• For the patient for whom metastasis-directed therapy may be considered, targeted precision imaging is preferred over conventional imaging
  • Early and accurate identification of sites of disease can lead to more anatomically directed therapy
  • Optimizing outcomes can be facilitated by early detection of the site(s) of recurrent disease


The RADAR VI recommendations for imaging of patients with M0 CRPC are as follows:

  • TPI is recommended for men with PSA progression while on ADT for BCR if metastasis directed therapy is a potential option. Otherwise, CI can be performed to verify M0 status.
  • Patients whose disease is detectable only by TPI and not by CI should generally be treated as M0 CRPC because this approach is the most consistent with available level 1 evidence.
  • Role of TPI while on therapy for M0 CRPC:
    • For patients on systemic therapy for M0 CRPC who had TPI as baseline imaging for their M0 CRPC:
      • Imaging should be repeated at least annually and at the time of PSA recurrence. No PSA cutoff for repeat imaging, as yet, because PSMA TPI can be positive even at low PSA levels.
    • For patients treated with local therapy for M0 CRPC who had TPI as baseline imaging for their M0 CRPC:
      • TPI may be repeated within 4-6 months to document the response to therapy and assess for new metastases and then repeated annually as above.


For patients with M1 CRPC, RADAR VI included the following recommendations:

For disease detection

  • For initial staging, TPI is recommended for staging of M1 CRPC if it is likely to affect clinical decisions.

For treatment eligibility

  • Based on the phase 3 VISION and TheraP trials:
    • PSMA-PET imaging can be used for treatment selection for PSMA-targeted therapies.
    • 18FDG imaging/fluciclovine can be obtained in patients with treatment-refractory M1 CRPC to inform subsequent treatment strategies.

For treatment monitoring

  • At present, response criteria are lacking for TPI. TPI should not be used alone to make decisions regarding treatment discontinuation in the context of M1 CRPC.


What about conventional imaging-negative, molecular targeted imaging-positive (i.e., imaging-discordant) newly diagnosed metastatic prostate cancer:

  • TPI is redefining advanced/metastatic prostate cancer.
  • Men with positive TPI represent a wide spectrum of disease and heterogeneity.
  • Clinicians have a number of therapeutic agents/interventions available in their armamentarium; most approvals are based on CI.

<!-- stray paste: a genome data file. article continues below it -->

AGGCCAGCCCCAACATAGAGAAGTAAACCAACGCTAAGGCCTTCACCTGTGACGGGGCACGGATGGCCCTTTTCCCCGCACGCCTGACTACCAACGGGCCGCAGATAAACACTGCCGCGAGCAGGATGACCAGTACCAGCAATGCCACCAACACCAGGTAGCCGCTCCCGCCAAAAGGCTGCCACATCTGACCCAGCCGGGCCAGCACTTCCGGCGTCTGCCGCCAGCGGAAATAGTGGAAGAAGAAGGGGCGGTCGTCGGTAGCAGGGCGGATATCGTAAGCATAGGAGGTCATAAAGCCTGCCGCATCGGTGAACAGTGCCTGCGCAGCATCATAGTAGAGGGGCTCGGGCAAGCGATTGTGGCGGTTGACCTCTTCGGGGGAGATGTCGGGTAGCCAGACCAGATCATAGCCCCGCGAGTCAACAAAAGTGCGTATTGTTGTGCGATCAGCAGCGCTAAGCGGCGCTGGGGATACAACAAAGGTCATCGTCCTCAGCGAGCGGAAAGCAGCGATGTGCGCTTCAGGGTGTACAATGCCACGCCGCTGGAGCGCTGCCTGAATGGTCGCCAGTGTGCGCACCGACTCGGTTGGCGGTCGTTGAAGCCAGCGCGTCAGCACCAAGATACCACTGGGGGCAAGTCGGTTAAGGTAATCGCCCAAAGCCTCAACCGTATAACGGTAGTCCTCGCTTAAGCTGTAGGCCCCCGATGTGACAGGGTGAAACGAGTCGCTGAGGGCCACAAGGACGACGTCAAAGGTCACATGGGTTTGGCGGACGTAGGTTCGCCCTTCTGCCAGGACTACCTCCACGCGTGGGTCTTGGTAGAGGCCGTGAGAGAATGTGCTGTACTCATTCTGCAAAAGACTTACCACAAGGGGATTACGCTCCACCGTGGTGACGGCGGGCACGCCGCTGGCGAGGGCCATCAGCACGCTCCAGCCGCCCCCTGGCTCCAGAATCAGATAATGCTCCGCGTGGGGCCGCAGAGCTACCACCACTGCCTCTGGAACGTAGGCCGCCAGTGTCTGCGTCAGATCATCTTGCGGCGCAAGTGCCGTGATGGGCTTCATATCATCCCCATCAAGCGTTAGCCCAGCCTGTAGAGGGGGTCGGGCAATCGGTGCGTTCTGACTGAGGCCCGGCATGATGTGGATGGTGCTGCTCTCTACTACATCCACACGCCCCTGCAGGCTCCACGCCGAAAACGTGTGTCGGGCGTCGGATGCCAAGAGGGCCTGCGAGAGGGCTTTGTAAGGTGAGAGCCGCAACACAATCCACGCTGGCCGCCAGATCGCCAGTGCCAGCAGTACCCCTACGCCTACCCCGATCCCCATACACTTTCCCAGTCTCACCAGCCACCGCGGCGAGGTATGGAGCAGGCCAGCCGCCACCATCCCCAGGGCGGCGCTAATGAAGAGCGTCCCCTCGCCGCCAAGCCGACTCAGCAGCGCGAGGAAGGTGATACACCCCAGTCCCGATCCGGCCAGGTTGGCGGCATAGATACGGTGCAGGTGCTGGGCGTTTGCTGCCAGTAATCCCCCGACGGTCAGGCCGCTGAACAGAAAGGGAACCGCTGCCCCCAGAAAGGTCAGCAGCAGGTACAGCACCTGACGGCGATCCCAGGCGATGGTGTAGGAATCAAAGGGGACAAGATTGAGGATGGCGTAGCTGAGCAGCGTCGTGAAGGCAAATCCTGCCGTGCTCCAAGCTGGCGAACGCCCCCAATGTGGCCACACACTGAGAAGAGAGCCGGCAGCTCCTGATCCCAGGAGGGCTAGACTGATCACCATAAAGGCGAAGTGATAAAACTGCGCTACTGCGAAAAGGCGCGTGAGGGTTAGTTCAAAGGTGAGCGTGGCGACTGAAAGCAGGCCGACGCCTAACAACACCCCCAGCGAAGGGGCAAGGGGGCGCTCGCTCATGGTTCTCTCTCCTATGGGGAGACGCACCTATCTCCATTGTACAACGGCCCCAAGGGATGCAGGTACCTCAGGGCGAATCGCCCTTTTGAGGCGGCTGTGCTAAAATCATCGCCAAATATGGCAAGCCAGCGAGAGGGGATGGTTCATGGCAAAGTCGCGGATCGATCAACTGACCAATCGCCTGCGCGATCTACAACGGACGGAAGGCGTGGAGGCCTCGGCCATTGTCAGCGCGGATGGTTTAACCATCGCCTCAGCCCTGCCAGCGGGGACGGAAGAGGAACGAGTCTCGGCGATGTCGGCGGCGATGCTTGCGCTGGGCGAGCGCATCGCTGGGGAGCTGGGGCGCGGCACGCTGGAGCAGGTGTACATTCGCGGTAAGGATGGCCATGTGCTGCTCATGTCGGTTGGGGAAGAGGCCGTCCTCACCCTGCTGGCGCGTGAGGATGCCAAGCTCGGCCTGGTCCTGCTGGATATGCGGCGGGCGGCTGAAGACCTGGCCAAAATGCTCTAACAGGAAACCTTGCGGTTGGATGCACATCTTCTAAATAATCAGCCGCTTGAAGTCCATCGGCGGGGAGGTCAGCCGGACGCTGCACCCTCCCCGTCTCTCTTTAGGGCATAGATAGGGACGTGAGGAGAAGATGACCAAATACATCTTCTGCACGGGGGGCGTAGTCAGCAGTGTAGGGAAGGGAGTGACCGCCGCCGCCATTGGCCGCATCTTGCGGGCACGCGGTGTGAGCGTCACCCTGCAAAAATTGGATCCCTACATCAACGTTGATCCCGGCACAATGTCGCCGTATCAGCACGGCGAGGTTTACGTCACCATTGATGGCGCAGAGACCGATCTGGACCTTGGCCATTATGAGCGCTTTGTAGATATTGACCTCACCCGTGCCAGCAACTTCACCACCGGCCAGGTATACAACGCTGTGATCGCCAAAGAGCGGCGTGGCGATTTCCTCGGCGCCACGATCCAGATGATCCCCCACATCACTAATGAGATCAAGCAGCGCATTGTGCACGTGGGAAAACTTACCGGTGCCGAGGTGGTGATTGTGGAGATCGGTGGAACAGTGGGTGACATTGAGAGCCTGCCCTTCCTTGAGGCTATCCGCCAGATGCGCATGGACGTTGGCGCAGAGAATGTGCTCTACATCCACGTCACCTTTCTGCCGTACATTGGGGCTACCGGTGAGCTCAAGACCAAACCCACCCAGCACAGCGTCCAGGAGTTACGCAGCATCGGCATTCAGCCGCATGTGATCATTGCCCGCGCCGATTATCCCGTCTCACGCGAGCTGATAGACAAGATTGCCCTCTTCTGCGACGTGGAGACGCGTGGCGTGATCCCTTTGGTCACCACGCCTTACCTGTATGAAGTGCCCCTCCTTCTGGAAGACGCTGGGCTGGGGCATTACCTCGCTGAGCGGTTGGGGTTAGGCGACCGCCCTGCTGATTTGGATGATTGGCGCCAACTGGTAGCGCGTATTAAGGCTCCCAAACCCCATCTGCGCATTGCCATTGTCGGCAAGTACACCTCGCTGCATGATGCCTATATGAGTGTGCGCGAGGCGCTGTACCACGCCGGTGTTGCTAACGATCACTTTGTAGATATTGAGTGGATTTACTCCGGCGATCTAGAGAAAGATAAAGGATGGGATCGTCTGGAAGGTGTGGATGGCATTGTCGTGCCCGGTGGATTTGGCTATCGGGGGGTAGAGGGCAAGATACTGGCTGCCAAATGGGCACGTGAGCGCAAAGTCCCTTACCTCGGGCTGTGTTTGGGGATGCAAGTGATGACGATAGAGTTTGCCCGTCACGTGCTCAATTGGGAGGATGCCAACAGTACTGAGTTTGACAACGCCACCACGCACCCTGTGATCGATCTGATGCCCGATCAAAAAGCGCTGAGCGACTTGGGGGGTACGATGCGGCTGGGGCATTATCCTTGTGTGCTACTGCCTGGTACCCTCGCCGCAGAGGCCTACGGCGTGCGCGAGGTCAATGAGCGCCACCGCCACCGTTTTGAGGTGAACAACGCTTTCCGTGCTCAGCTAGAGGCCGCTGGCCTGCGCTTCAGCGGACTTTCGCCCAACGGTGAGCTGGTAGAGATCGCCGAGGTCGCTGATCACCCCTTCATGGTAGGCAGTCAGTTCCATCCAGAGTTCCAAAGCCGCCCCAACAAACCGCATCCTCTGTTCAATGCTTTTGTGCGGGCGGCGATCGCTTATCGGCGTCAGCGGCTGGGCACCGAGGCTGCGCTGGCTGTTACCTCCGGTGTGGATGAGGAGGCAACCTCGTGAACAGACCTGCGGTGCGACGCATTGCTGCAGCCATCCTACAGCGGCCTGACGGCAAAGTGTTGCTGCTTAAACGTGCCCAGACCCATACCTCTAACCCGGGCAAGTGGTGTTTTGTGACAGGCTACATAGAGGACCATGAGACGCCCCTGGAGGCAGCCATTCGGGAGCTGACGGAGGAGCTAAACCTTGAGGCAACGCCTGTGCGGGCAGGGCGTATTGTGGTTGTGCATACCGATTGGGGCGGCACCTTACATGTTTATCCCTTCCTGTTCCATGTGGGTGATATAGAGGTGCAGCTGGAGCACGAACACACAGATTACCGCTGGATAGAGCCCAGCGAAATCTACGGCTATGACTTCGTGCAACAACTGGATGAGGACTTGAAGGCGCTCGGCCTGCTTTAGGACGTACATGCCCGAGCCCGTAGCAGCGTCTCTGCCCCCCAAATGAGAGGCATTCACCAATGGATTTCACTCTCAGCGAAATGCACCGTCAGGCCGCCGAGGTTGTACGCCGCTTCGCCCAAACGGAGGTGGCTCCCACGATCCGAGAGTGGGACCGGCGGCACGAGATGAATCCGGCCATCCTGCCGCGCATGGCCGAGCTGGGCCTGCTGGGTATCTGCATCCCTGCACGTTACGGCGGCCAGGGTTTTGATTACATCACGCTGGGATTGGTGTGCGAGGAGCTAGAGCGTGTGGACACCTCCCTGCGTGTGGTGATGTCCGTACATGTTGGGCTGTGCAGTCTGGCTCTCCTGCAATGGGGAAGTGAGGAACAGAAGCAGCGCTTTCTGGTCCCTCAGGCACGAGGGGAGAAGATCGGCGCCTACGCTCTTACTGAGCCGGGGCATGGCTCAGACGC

• Earlier therapeutic approaches tend to improve survival and outcomes.
  • TPI offers an opportunity to implement MDT. 



Presented by: E. David Crawford, MD, Professor of Surgery, Professor of Radiation Oncology, Head of the Section of Urologic Oncology, University of Colorado Denver School of Medicine, Denver, CO

Written by: Rashid K. Sayyid, MD, MSc – Society of Urologic Oncology (SUO) Clinical Fellow at The University of Toronto, @rksayyid on Twitter during the 2023 American Urological Association (AUA) Annual Meeting, Chicago, IL, April 27 – May 1, 2023 


  1. Crawford ED, et al. Challenges and Recommendations for Early Identification of Metastatic Disease in Prostate Cancer. Urology, 2014.
  2. Crawford ED, et al. The Role of Therapeutic Layering in Optimizing Treatment for Patients With Castration-resistant Prostate Cancer (Prostate Cancer Radiographic Assessments for Detection of Advanced Recurrence II). Urology, 2017.
  3. Crawford ED, et al. A Clinician’s Guide to Next Generation Imaging in Patients With Advanced Prostate Cancer (RADAR III). J Urol, 2019.
  4. Crawford ED, et al. Evolving understanding and categorization of prostate cancer: preventing progression to metastatic castration-resistant prostate cancer: RADAR IV. Can J Urol, 2020.
  5. Crawford ED, et al. A Clinician’s Guide to Targeted Precision Imaging in Patients With Prostate Cancer (RADAR VI). J Urol Open Plus, 2023.
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Improving Appropriate Utilization of Imaging in Prostate Cancer Patients: A Discussion on the RADAR Articles - E. David Crawford